........

It depends, Daren. If I were hiring a contingency recruiter for my agency, I really would want to see their results.

If I were hiring a corporate or contract recruiter, not so much, since we're often not paid for accomplishment but for activity.

Just ask Google recruiters....

-kh

I'd want to know also how much of the process they're involved in. Req reviews? Direct lines to hiring managers? What level of positions? Volume? Closing candidates / negotiating offers? Maybe that's too much for a resume, I don't know - but I'd mention it if I was doing my own resume.

Do they really have 1000 recruiters? 

Keith D. Halperin said:

It depends, Daren. If I were hiring a contingency recruiter for my agency, I really would want to see their results.

If I were hiring a corporate or contract recruiter, not so much, since we're often not paid for accomplishment but for activity.

Just ask Google recruiters....

-kh

Daren, that's a hard question to have just one answer to. There is such a variance in how different companies/agencies/recruiters do things and what part(s) of the process they are responsible for. It really depends on what they need to be most successful at within the new position.

So for any of the three type of recruiters listed:

I would want to know their explanation of said goals and results, how they worked to meet them, and see if it fit what the new position entails.

If I were hiring someone for our company, right now, I would be looking for someone who was best at client development. So that would be what I was looking for on their resume, and then I agree that I would like some details of business they brought into the last company they worked for.

 

I can't speak to them now, but when I was there in 2006, I believe we had around 500 people involved in recruiting overall and there were 200 + of us sourcers (I was in a meeting where we were together in a big auditorium). I heard a story where a recruiter was very concerned that s/he hadn't had any hires in 6 months, and they were reassured that they were doing exactly what they were supposed to do and things were fine.

Not specific to recruiter resumes, but my take is the content should reflect relevance to the target position and what the audience (recipient/reviewer) of the information needs to immediately see/read to recognize a fit. So, like Amber stated, the resume configuration would depend on various factors and there's no one approach that would match every scenario.

For example if the position is metrics driven, then data such as time to fill, cost per hire, avg req load, etc. should be shown. If the role is more relationship oriented or biz dev then that aspect should be emphasized. It might also be important to identify methods used, direct-sourcing, database mgmt, cold call/email, and any tech tools used. And, obviously distinguishing between types of positions filled - low-level, high-volume, sr or exec level, niche functions, industry specialization and so on would be helpful.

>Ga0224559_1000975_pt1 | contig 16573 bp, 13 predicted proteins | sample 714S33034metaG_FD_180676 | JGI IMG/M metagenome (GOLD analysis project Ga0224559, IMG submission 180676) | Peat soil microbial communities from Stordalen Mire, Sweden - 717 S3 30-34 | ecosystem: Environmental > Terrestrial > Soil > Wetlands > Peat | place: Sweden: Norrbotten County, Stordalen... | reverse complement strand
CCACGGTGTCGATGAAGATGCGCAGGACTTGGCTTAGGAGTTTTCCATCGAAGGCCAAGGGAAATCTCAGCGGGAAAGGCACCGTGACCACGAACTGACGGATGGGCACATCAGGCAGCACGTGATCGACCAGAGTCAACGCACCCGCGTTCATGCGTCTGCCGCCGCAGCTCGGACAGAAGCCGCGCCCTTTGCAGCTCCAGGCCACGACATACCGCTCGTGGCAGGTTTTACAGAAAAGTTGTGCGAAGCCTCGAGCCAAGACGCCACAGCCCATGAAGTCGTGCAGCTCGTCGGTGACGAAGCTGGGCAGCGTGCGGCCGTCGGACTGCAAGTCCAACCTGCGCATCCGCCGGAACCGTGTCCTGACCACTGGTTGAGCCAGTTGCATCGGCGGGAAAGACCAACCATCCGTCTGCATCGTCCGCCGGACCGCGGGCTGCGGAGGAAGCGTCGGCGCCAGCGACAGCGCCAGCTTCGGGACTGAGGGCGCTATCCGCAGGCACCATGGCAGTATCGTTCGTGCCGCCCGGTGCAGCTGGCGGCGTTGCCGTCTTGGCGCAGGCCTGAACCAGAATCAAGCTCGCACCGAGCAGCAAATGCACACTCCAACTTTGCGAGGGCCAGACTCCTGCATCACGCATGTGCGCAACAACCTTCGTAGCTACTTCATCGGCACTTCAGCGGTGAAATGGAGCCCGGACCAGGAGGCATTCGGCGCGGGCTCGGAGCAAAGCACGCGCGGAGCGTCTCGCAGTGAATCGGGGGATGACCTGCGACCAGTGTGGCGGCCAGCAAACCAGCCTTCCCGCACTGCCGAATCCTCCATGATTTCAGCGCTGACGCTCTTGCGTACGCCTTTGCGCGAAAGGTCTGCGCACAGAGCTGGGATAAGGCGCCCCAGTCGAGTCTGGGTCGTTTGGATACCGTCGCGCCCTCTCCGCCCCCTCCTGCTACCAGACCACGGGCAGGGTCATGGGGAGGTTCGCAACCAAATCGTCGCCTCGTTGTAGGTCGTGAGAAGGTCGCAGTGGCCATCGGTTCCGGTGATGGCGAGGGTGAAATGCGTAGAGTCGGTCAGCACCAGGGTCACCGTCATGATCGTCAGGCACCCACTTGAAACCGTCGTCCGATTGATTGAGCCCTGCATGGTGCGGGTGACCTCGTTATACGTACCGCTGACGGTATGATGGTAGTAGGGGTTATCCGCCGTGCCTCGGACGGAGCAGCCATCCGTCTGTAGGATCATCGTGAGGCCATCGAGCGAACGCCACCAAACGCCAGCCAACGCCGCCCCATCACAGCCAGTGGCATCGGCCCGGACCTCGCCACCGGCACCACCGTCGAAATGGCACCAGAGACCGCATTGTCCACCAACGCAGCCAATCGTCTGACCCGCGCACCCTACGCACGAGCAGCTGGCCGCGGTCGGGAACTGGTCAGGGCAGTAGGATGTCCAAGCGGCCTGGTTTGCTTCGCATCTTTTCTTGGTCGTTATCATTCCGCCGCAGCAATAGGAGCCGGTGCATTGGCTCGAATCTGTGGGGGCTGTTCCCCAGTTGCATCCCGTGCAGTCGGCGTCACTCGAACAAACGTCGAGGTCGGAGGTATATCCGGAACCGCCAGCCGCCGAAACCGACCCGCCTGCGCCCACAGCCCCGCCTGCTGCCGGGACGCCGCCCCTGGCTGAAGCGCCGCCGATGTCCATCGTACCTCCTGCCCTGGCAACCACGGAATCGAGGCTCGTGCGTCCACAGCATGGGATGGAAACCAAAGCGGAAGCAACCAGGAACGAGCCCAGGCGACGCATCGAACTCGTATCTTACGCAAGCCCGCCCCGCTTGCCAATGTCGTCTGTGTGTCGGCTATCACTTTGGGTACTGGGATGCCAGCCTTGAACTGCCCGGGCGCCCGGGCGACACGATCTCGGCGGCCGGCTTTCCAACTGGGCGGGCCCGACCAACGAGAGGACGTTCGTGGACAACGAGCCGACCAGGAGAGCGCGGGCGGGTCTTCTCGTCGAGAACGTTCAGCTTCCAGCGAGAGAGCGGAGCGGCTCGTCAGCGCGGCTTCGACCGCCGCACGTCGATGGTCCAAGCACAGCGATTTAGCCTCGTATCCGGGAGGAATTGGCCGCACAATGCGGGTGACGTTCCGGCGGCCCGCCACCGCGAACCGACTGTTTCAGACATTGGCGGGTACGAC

TPR, contract and internal recruiter resumes would likely contain dramatically different information. 

"Recruiter" is one of those job titles that we think would be pretty simple to know what the candidates do, but in reality, there are SO many variances that can make or break the candidate.  For example, I am a recruiter.  We are a boutique style firm where we work on no more than six positions at a time (in any stage of the process).  I would not do well in an environment where they have 160 openings that are currently being worked on, by a team of 40 recruiters.  The day to day focus is different in these scenarios.  Can one succeed in the other environment?  Maybe.  Maybe not.

It would be hard to measure the metrics in a situation like that.  Instead, I would encourage recruiters to detail their activities and then I would encourage whoever is recruiting on that position to read through and look for 'matches'.  Obviously, I think a good recruiter will have written a stellar cover letter/email, so their preferences, desires and talents should be spelled out pretty clearly.

All that being said, I worked on an Executive Recruiter position last year and was incredibly disappointed at the quality of the resumes I received FROM recruiters.  The candidate we ended up hiring came from the insurance industry (not a third party firm like we were staffing for), but her day to day routine was very similar to our clients.  She's doing great and both parties couldn't be happier!  Love those happy endings!